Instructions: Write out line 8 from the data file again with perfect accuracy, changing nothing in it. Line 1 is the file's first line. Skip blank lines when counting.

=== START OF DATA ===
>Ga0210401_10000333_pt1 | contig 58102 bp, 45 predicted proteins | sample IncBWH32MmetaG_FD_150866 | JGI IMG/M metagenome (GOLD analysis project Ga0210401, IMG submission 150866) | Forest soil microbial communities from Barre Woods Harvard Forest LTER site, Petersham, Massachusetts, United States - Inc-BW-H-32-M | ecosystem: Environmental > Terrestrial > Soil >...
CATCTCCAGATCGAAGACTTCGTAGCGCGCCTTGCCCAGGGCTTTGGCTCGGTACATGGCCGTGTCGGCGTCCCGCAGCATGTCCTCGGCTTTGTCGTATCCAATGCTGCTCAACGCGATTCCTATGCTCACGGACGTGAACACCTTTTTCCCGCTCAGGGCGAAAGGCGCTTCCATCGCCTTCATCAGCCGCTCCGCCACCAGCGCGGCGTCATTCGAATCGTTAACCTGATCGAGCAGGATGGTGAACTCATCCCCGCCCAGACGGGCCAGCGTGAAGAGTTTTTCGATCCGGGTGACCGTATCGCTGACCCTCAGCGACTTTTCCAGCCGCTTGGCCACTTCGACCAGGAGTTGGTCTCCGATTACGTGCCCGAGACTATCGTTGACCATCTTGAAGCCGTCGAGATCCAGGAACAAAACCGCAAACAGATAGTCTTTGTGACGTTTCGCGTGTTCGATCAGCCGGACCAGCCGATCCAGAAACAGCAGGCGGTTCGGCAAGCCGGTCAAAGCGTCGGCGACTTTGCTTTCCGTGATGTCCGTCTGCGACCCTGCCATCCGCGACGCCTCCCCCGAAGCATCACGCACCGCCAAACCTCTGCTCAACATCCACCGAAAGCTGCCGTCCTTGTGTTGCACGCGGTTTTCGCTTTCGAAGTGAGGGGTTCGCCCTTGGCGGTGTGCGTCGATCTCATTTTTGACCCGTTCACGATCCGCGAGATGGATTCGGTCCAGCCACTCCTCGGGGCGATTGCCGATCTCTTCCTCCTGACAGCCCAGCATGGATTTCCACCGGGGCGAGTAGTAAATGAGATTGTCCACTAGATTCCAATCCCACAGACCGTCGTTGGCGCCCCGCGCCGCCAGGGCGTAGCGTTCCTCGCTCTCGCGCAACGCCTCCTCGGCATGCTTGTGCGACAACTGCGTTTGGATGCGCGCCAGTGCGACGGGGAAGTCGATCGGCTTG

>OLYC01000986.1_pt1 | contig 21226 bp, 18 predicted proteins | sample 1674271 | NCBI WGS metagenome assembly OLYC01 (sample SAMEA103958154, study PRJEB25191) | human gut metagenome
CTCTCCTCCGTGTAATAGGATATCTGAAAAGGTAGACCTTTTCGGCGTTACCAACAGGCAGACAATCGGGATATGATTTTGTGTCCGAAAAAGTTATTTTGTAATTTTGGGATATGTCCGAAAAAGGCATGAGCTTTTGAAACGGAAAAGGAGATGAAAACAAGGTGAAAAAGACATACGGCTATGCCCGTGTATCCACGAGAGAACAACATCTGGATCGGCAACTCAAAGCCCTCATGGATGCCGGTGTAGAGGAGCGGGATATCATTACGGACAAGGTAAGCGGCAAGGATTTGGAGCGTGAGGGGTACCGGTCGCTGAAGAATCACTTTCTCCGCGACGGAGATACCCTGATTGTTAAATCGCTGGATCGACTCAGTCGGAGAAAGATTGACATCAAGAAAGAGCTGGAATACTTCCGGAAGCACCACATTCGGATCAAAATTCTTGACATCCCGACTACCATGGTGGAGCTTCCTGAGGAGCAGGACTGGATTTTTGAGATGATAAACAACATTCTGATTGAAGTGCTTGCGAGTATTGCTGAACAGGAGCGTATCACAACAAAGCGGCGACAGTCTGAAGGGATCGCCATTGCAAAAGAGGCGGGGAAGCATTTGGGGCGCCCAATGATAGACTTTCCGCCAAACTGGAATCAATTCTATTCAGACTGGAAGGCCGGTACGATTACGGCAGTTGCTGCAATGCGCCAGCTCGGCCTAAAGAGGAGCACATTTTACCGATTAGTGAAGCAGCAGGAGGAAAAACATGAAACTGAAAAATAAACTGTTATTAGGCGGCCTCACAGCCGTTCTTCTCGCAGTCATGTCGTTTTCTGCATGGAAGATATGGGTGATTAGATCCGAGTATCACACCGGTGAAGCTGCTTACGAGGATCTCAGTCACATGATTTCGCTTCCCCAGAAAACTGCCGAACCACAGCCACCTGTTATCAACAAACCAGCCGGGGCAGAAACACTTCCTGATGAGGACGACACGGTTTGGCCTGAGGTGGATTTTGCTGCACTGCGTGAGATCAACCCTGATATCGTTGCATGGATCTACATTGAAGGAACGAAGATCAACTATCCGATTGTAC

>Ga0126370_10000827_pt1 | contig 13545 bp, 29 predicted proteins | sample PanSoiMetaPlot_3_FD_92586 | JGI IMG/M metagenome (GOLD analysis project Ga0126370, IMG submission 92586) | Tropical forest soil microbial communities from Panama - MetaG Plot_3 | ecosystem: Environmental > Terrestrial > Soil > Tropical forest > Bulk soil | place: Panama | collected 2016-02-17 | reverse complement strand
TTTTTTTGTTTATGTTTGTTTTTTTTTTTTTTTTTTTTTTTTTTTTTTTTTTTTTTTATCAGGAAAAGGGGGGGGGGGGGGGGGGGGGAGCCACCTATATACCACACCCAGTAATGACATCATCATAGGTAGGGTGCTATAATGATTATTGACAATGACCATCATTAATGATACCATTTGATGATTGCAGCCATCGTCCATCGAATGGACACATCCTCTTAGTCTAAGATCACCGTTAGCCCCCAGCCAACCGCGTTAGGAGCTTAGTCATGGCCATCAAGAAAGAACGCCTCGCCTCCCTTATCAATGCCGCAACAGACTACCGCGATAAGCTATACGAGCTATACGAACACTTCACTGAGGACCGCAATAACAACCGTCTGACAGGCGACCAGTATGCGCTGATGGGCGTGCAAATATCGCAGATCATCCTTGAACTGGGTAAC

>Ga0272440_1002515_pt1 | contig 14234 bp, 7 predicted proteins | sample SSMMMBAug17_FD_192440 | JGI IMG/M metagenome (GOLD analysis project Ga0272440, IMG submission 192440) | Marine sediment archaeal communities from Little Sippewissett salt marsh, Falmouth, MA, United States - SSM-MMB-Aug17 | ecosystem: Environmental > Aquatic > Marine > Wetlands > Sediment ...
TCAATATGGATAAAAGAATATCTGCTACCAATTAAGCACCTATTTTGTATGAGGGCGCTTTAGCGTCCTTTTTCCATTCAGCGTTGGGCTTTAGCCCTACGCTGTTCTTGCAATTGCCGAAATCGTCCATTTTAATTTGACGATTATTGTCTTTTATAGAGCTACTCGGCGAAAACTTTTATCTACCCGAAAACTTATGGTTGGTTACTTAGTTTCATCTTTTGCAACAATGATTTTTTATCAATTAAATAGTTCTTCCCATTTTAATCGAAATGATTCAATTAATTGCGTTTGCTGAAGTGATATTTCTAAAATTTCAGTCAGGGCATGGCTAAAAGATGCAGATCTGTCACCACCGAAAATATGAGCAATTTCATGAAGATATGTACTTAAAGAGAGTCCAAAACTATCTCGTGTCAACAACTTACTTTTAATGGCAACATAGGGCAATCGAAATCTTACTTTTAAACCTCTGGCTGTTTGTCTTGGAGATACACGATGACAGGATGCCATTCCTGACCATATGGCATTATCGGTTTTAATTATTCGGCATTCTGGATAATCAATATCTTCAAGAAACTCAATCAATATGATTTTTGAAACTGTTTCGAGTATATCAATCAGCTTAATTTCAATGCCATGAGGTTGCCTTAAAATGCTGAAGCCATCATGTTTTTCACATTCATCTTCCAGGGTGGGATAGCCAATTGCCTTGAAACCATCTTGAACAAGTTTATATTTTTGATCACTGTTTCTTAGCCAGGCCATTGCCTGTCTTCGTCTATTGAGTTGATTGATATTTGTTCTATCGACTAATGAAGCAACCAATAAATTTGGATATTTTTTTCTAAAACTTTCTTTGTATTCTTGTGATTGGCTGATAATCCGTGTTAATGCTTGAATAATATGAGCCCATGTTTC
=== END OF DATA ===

TCAATATGGATAAAAGAATATCTGCTACCAATTAAGCACCTATTTTGTATGAGGGCGCTTTAGCGTCCTTTTTCCATTCAGCGTTGGGCTTTAGCCCTACGCTGTTCTTGCAATTGCCGAAATCGTCCATTTTAATTTGACGATTATTGTCTTTTATAGAGCTACTCGGCGAAAACTTTTATCTACCCGAAAACTTATGGTTGGTTACTTAGTTTCATCTTTTGCAACAATGATTTTTTATCAATTAAATAGTTCTTCCCATTTTAATCGAAATGATTCAATTAATTGCGTTTGCTGAAGTGATATTTCTAAAATTTCAGTCAGGGCATGGCTAAAAGATGCAGATCTGTCACCACCGAAAATATGAGCAATTTCATGAAGATATGTACTTAAAGAGAGTCCAAAACTATCTCGTGTCAACAACTTACTTTTAATGGCAACATAGGGCAATCGAAATCTTACTTTTAAACCTCTGGCTGTTTGTCTTGGAGATACACGATGACAGGATGCCATTCCTGACCATATGGCATTATCGGTTTTAATTATTCGGCATTCTGGATAATCAATATCTTCAAGAAACTCAATCAATATGATTTTTGAAACTGTTTCGAGTATATCAATCAGCTTAATTTCAATGCCATGAGGTTGCCTTAAAATGCTGAAGCCATCATGTTTTTCACATTCATCTTCCAGGGTGGGATAGCCAATTGCCTTGAAACCATCTTGAACAAGTTTATATTTTTGATCACTGTTTCTTAGCCAGGCCATTGCCTGTCTTCGTCTATTGAGTTGATTGATATTTGTTCTATCGACTAATGAAGCAACCAATAAATTTGGATATTTTTTTCTAAAACTTTCTTTGTATTCTTGTGATTGGCTGATAATCCGTGTTAATGCTTGAATAATATGAGCCCATGTTTC